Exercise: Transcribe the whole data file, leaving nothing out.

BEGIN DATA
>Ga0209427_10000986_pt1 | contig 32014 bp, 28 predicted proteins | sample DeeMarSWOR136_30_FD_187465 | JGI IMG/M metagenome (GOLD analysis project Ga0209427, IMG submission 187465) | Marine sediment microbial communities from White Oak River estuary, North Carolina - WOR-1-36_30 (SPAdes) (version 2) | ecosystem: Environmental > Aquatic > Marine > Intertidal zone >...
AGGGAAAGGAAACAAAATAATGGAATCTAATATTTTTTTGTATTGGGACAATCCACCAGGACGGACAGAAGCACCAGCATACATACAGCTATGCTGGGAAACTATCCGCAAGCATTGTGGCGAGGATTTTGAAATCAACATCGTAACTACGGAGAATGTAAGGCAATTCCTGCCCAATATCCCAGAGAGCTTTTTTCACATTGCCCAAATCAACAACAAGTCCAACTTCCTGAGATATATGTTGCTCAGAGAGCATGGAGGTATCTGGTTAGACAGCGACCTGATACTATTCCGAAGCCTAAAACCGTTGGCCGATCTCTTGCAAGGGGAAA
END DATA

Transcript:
>Ga0209427_10000986_pt1 | contig 32014 bp, 28 predicted proteins | sample DeeMarSWOR136_30_FD_187465 | JGI IMG/M metagenome (GOLD analysis project Ga0209427, IMG submission 187465) | Marine sediment microbial communities from White Oak River estuary, North Carolina - WOR-1-36_30 (SPAdes) (version 2) | ecosystem: Environmental > Aquatic > Marine > Intertidal zone >...
AGGGAAAGGAAACAAAATAATGGAATCTAATATTTTTTTGTATTGGGACAATCCACCAGGACGGACAGAAGCACCAGCATACATACAGCTATGCTGGGAAACTATCCGCAAGCATTGTGGCGAGGATTTTGAAATCAACATCGTAACTACGGAGAATGTAAGGCAATTCCTGCCCAATATCCCAGAGAGCTTTTTTCACATTGCCCAAATCAACAACAAGTCCAACTTCCTGAGATATATGTTGCTCAGAGAGCATGGAGGTATCTGGTTAGACAGCGACCTGATACTATTCCGAAGCCTAAAACCGTTGGCCGATCTCTTGCAAGGGGAAA